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Soaking rains put storm water systems in Massillon to the test

Posted: 5:31 PM, Jun 21, 2019
Updated: 2019-06-21 23:23:35-04
Massillon levees.png

MASSILLON, Ohio — Levees are designed to divert rushing rainwater away from homes and businesses, and in Massillon, the levee system is facing its biggest challenge in decades.

More than five inches of rain in just three days.

"That's obviously a tremendous amount of rainfall over a very short period of time," said Kevin Butler, of the Army Corps of Engineers.

All that water was pumped away from the city of Massillon into the Tuscarawas River. The extreme weather event is one for the record books.

"The largest in the last forty years and the fourth largest on record here in Massillon," said Butler.

Three miles of levees, along with four pumping stations are in place to keep the community from going under water.

“These levees are responsible for forming the barrier to protect about 200 acres of residential and commercial areas within the city of Massillon," said Butler.

During the height of the rainfall this week, capacity along the river reached 40%.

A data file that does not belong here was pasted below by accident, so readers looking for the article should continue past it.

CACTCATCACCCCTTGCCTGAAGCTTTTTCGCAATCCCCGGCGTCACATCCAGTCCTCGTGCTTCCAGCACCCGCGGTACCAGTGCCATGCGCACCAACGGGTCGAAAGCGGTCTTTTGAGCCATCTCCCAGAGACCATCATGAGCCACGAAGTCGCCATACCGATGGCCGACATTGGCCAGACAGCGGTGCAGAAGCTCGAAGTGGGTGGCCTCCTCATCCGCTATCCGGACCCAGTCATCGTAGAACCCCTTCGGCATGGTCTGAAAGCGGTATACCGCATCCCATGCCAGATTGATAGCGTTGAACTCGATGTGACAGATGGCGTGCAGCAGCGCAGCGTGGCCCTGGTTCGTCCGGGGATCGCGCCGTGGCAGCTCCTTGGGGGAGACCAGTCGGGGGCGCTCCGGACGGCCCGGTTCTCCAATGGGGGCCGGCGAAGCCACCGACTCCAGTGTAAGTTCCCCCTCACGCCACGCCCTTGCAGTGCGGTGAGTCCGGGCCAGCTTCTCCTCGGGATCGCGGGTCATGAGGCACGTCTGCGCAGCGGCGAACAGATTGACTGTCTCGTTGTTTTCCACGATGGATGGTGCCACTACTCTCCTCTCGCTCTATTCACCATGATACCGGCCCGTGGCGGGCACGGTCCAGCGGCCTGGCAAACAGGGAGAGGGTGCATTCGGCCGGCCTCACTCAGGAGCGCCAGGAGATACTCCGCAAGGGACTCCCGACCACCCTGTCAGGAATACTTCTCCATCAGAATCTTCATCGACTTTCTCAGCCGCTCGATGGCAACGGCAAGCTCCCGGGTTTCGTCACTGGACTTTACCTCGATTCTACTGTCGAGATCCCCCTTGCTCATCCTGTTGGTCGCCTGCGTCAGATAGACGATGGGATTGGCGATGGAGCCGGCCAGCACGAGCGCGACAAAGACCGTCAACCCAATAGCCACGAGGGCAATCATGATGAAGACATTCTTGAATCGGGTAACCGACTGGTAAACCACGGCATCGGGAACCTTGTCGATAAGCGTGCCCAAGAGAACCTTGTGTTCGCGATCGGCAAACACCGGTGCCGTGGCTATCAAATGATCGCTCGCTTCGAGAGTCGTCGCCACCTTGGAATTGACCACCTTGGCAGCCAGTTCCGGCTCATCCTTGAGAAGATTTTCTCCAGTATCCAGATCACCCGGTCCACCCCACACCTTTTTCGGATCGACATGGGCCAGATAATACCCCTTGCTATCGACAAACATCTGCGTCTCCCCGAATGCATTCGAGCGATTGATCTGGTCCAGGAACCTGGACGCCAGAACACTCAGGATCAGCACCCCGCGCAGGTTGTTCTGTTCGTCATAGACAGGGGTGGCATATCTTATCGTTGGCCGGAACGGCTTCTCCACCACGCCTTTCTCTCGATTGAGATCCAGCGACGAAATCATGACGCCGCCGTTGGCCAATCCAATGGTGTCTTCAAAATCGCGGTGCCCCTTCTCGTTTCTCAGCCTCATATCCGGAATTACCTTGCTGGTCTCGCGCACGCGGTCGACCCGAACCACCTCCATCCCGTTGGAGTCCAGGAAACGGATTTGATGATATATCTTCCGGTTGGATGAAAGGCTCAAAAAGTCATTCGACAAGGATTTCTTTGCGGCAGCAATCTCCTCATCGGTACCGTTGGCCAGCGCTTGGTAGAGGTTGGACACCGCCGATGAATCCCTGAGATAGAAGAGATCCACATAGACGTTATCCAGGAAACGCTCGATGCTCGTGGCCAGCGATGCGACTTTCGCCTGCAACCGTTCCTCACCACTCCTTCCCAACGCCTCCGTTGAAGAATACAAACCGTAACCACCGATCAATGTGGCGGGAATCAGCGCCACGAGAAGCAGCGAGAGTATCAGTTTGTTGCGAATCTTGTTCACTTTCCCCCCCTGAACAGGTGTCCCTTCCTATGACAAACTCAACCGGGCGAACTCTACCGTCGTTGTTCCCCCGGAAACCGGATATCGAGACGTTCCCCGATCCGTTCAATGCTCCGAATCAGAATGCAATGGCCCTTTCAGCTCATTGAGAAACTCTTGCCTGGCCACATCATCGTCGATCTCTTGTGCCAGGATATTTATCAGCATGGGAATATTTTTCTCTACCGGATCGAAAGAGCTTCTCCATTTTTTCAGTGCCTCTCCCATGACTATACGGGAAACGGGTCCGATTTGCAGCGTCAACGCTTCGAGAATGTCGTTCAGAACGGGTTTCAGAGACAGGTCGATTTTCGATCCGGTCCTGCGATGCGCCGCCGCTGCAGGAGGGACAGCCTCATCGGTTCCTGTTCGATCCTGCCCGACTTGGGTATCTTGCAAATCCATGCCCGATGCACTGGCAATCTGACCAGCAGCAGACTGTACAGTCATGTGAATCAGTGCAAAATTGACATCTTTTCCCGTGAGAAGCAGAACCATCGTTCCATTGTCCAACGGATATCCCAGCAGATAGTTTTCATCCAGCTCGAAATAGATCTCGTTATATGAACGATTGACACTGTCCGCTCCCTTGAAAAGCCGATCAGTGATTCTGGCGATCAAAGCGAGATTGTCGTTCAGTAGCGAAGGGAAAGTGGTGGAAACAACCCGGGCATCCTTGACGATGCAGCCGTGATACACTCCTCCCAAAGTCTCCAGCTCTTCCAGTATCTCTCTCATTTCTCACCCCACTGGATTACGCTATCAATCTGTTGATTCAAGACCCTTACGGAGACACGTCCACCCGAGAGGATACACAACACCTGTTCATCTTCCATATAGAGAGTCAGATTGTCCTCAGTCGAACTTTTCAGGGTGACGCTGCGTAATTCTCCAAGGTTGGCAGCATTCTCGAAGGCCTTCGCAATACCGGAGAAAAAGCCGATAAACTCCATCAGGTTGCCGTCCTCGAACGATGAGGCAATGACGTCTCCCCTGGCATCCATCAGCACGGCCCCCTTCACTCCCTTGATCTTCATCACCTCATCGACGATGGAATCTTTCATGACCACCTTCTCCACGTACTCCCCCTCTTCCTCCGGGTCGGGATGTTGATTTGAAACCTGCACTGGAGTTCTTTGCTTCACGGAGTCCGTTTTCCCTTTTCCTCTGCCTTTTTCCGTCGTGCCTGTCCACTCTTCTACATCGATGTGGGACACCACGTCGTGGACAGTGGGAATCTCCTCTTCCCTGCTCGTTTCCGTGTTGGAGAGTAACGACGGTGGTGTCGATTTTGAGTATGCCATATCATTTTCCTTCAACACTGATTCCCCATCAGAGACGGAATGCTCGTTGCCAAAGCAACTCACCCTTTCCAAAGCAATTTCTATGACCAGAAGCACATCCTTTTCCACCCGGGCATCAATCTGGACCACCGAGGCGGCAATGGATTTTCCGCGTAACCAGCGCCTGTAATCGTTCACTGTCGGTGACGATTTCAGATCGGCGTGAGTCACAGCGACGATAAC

"The levees here have performed well throughout this event," said Butler.

The Army Corps of Engineers, along with crews from the city are keeping watch despite a break in the weather.

"Patrolling the levees daily to look for any problems that might exist," said Butler.

When the river level drops, a crew from the Army Corps of Engineers will inspect the system to make sure it didn't suffer any damage during the rain event.

The force from the wall of moving water can cause erosion and seeping issues.

"Although we build them to extreme, robust engineering design levels, sometimes mother nature still has a way to cause damages during extreme events," said Butler.

Since being built in the 1950s, the levees have prevented millions of dollars in losses.

A trend that despite the latest round of wicked weather, continues.

"This is performing as designed, it's offering the barrier protection for the city of Massillon as it was intended to do," said Brandon Moore, of the Army Corps of Engineers.